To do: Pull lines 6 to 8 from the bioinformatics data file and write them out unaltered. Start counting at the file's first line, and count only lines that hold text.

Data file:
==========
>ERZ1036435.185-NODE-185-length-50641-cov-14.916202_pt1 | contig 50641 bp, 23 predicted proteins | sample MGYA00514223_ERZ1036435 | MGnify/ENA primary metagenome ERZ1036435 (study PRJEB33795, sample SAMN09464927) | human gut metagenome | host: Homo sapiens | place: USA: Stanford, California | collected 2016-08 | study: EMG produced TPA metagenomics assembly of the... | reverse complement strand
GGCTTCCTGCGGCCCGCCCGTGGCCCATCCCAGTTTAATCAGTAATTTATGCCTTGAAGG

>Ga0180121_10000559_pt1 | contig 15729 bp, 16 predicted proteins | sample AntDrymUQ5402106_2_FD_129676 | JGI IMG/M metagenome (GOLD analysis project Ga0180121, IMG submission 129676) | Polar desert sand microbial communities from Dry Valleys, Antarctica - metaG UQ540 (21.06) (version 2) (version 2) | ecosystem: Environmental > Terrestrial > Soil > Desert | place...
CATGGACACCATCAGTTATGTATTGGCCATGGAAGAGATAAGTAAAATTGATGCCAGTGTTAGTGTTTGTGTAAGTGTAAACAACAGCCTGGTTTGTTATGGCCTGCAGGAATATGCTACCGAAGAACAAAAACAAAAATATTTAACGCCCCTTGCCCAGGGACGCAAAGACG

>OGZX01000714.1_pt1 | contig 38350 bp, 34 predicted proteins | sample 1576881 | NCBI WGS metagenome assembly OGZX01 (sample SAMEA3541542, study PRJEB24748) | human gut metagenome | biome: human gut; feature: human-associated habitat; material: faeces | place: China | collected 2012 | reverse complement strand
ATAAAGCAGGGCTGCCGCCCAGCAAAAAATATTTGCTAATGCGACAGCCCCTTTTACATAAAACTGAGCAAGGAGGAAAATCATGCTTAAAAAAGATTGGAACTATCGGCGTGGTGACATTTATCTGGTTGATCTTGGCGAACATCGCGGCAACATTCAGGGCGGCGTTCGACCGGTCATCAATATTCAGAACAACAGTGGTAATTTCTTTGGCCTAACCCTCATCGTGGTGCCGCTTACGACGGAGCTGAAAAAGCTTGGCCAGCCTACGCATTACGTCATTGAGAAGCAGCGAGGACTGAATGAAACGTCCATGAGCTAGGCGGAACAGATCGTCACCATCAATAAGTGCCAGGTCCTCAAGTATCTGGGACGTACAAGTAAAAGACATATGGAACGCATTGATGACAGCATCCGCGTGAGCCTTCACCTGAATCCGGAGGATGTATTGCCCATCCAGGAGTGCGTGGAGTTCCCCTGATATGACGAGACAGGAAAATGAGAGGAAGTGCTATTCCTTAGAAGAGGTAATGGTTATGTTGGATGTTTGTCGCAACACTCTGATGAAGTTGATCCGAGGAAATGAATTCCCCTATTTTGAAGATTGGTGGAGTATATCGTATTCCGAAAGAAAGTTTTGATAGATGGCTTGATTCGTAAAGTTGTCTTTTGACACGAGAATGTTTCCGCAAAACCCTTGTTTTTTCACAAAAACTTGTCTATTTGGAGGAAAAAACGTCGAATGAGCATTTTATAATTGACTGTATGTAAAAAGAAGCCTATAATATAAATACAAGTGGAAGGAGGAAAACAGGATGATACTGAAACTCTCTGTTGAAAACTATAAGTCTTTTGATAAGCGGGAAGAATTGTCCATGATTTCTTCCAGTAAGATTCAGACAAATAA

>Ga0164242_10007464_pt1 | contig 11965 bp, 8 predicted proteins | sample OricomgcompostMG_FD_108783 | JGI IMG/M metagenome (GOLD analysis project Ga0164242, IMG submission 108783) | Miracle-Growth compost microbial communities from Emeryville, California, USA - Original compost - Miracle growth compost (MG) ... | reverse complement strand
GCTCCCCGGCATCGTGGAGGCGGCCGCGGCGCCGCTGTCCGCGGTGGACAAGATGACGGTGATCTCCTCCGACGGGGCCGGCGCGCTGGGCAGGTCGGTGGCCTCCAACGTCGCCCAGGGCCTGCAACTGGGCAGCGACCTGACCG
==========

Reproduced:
ATAAAGCAGGGCTGCCGCCCAGCAAAAAATATTTGCTAATGCGACAGCCCCTTTTACATAAAACTGAGCAAGGAGGAAAATCATGCTTAAAAAAGATTGGAACTATCGGCGTGGTGACATTTATCTGGTTGATCTTGGCGAACATCGCGGCAACATTCAGGGCGGCGTTCGACCGGTCATCAATATTCAGAACAACAGTGGTAATTTCTTTGGCCTAACCCTCATCGTGGTGCCGCTTACGACGGAGCTGAAAAAGCTTGGCCAGCCTACGCATTACGTCATTGAGAAGCAGCGAGGACTGAATGAAACGTCCATGAGCTAGGCGGAACAGATCGTCACCATCAATAAGTGCCAGGTCCTCAAGTATCTGGGACGTACAAGTAAAAGACATATGGAACGCATTGATGACAGCATCCGCGTGAGCCTTCACCTGAATCCGGAGGATGTATTGCCCATCCAGGAGTGCGTGGAGTTCCCCTGATATGACGAGACAGGAAAATGAGAGGAAGTGCTATTCCTTAGAAGAGGTAATGGTTATGTTGGATGTTTGTCGCAACACTCTGATGAAGTTGATCCGAGGAAATGAATTCCCCTATTTTGAAGATTGGTGGAGTATATCGTATTCCGAAAGAAAGTTTTGATAGATGGCTTGATTCGTAAAGTTGTCTTTTGACACGAGAATGTTTCCGCAAAACCCTTGTTTTTTCACAAAAACTTGTCTATTTGGAGGAAAAAACGTCGAATGAGCATTTTATAATTGACTGTATGTAAAAAGAAGCCTATAATATAAATACAAGTGGAAGGAGGAAAACAGGATGATACTGAAACTCTCTGTTGAAAACTATAAGTCTTTTGATAAGCGGGAAGAATTGTCCATGATTTCTTCCAGTAAGATTCAGACAAATAA

>Ga0164242_10007464_pt1 | contig 11965 bp, 8 predicted proteins | sample OricomgcompostMG_FD_108783 | JGI IMG/M metagenome (GOLD analysis project Ga0164242, IMG submission 108783) | Miracle-Growth compost microbial communities from Emeryville, California, USA - Original compost - Miracle growth compost (MG) ... | reverse complement strand
GCTCCCCGGCATCGTGGAGGCGGCCGCGGCGCCGCTGTCCGCGGTGGACAAGATGACGGTGATCTCCTCCGACGGGGCCGGCGCGCTGGGCAGGTCGGTGGCCTCCAACGTCGCCCAGGGCCTGCAACTGGGCAGCGACCTGACCG